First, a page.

How to Get In and Out of Davao International Airport On Tight Budget?

Davao International Airport Terminal Building, located near Barrio Pampanga in Buhangin District.

Davao International Airport (ICAO: RPMD / IATA: DVO), or officially known as Francisco Bangoy International Airport, is the busiest airport in the entire Mindanao island. It is the gateway of Davao region and south-central Mindanao. DVO is located in Buhangin District, some 15 kilometers away from the city center—but slowly being encroached by urban space. The airport has been serving Davaoeños for half a century already, from once an unpaved parcel of land donated by the Bangoy clan, into an international airport that serves Mindanao and the rest of BIMP-EAGA (Brunei, Indonesia, Malaysia, Philippines – East ASEAN Growth Area).

The old airport terminal at Sasa. It was said to have been designed by National Artist Leandro Locsin (Screenshot from Google Street View)

Since December 1, 2003, the operations of the passenger and cargo have been moved from the old terminal (designed by National Artist Leandro "Lindy" Locsin) in Sasa (just across the new terminal) to the new terminal in Buhangin District, which was funded by Asian Development Bank and European Investment Bank. The Moro-inspired white terminal has been both the domestic and international passenger terminal of Davao. Since then, it has been a bit challenging on how to get into Davao International Airport because of its distance. Yet unlike General Santos or Clark, Davao Airport is still very accessible to cheap public transportation. It’s just in the matter of where in Davao City would you like to be. Our point of reference would be Bajada since most Davaoeños can access any part of the city from this area.

How to Get In to Davao International Airport:

  • Jeepney services. Again, despite the big move in 2003, it hasn’t that drastically affected its accessibility to the common people. You may take a jeepney with a “Panacan via Buhangin” signboard if you’ll be coming from Bajada (Abreeza, Victoria Plaza, Landco, GMall area). Fare costs around P15 only from Abreeza. However, do consider yourself providing ample leeway due to moderate to heavy traffic in Buhangin Road and Bajada Avenue itself.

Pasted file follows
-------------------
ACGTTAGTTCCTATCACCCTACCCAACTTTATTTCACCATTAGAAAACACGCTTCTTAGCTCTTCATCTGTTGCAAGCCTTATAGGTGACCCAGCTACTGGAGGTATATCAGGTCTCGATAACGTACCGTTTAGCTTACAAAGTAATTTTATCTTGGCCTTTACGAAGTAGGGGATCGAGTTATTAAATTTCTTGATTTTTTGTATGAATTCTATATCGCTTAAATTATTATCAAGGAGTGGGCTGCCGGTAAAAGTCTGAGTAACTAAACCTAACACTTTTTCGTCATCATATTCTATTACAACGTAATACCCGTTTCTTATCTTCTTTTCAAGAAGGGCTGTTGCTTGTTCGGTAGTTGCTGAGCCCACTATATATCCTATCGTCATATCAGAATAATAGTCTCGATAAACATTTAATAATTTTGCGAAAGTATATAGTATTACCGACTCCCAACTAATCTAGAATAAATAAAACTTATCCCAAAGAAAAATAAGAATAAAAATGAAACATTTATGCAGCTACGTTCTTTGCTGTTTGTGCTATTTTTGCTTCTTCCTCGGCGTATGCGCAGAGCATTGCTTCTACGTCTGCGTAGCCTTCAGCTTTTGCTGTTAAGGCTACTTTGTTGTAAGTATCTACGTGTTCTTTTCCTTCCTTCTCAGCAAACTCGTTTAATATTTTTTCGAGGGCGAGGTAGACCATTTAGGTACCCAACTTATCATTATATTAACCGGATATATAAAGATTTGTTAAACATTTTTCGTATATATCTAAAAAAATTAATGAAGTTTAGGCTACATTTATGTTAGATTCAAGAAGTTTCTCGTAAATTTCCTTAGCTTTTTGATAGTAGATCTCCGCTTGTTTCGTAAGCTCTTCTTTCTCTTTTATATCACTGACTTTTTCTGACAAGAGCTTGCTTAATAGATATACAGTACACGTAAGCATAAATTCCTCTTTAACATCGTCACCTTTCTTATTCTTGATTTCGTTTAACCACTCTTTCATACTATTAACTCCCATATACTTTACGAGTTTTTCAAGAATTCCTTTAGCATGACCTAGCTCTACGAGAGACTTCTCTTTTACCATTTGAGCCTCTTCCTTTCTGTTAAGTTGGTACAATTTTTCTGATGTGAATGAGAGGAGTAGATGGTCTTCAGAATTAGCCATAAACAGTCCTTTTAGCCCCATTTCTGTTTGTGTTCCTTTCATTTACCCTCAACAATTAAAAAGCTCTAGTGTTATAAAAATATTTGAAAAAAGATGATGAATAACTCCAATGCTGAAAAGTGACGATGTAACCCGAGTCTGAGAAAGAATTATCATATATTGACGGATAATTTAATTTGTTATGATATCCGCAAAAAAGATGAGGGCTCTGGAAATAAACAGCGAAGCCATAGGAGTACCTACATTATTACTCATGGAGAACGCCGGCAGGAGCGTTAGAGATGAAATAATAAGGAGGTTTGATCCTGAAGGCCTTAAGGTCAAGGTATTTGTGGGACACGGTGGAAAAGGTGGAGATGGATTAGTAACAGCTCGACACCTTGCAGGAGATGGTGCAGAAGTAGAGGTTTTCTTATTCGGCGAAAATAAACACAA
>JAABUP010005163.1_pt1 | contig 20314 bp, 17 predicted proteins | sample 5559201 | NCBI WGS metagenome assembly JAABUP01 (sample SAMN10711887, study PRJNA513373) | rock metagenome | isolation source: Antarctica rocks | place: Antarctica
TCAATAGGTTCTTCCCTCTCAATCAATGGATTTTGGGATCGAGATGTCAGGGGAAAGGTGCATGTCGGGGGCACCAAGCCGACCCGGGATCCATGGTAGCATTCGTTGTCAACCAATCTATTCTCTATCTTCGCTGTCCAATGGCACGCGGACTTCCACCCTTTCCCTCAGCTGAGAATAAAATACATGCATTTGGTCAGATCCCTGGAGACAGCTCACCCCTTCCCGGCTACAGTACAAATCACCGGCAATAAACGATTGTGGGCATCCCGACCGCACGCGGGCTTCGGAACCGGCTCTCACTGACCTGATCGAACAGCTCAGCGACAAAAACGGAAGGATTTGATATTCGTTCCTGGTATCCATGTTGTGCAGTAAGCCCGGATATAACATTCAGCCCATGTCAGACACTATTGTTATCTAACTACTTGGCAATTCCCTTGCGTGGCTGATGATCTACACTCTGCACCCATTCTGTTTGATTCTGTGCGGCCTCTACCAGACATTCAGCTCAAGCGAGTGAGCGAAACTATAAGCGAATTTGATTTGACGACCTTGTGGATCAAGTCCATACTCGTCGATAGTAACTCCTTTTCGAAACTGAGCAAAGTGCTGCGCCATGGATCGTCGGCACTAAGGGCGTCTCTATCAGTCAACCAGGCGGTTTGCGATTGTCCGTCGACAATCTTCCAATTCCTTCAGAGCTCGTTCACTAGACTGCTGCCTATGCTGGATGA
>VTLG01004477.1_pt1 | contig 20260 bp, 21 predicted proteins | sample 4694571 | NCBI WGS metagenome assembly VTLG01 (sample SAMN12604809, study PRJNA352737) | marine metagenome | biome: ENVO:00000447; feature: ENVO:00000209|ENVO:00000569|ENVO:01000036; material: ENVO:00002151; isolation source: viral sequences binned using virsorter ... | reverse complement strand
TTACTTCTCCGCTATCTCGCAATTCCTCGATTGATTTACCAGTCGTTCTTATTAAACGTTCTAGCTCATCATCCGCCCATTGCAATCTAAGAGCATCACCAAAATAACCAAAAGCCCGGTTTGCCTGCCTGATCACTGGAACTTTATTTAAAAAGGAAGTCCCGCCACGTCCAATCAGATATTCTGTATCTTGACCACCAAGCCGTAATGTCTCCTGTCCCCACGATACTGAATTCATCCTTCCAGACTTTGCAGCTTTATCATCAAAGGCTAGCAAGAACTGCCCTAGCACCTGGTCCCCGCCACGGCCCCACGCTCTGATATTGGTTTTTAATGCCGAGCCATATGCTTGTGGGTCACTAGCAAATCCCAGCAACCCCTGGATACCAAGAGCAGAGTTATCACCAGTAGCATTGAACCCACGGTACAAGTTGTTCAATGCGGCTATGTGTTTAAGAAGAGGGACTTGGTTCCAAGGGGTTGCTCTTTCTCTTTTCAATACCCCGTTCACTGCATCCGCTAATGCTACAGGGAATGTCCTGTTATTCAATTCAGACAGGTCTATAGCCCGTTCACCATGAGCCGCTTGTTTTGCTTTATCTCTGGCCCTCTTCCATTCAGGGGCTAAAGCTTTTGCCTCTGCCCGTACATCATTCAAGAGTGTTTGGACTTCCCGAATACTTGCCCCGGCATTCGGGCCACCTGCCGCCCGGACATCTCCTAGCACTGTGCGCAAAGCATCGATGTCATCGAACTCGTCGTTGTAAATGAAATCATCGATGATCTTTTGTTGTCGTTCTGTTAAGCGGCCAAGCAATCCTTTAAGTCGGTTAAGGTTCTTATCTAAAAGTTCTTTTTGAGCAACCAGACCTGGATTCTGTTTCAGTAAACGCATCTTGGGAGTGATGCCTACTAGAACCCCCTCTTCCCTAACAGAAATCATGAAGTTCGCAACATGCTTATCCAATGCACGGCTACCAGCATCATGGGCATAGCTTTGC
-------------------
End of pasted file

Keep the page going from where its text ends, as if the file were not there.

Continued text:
• Taxi. It could have been way cheaper if the non-aircon taxis weren’t abolished in 2010. However, taxis still present as the most convenient yet most expensive option to take. Remember that Davao City has a sprawling urban area (being the largest in the entire country in terms of land area) and a trip from Matina Crossing to the airport may cost you more than P200 via Diversion Road.

How do you Get Out of Davao Airport?

Getting out of the airport requires walking towards the Diversion Road, since jeepneys and other modes of public transportation (except taxis) don’t pass by in front of the airport itself. Just a few meters from the airport is the Diversion Road which leads to downtown Davao City, Matina or Toril if southbound; or Panacan if heading north.
  • Jeepneys. Since the new terminal is located in the Diversion Road, you have either two choices depending on where in Davao City is your destination. If you are going downtown, take “Bangkerohan” or “G-Mall, Bajada, Buhangin” jeepneys or multicabs. They just pass by at the road, just cross it. If you are heading north or somewhere in Sasa, just take any “Panacan” jeepney passing by. Fare depends on where in Davao City will you go, but the first five kilometers costs only PhP8 (as of the moment of writing).

  • Buses and V-Hires. If you’re heading towards Tagum City, Panabo, northern Davao or even Caraga region, there are buses and shuttle vans that pass by the airport. Usually, during night time, the shuttle vans can load and unload here. However in daytime, it is highly advisable to take a van from the terminal itself. The buses aren’t likely to open up their doors as they only accept passengers coming from Ecoland Bus Terminal, nearly 20 kilometers southeast of the airport.
So if coming to Kadayawan on tight budget, or just don’t like to spend too much in your trip, just take a jeep and go. And remember, don’t be afraid to ask, Davaoeños are warm and accommodating. It’s time to Du-aw Davao!

To Davaoeños, I’m open for your suggestions. Thank you!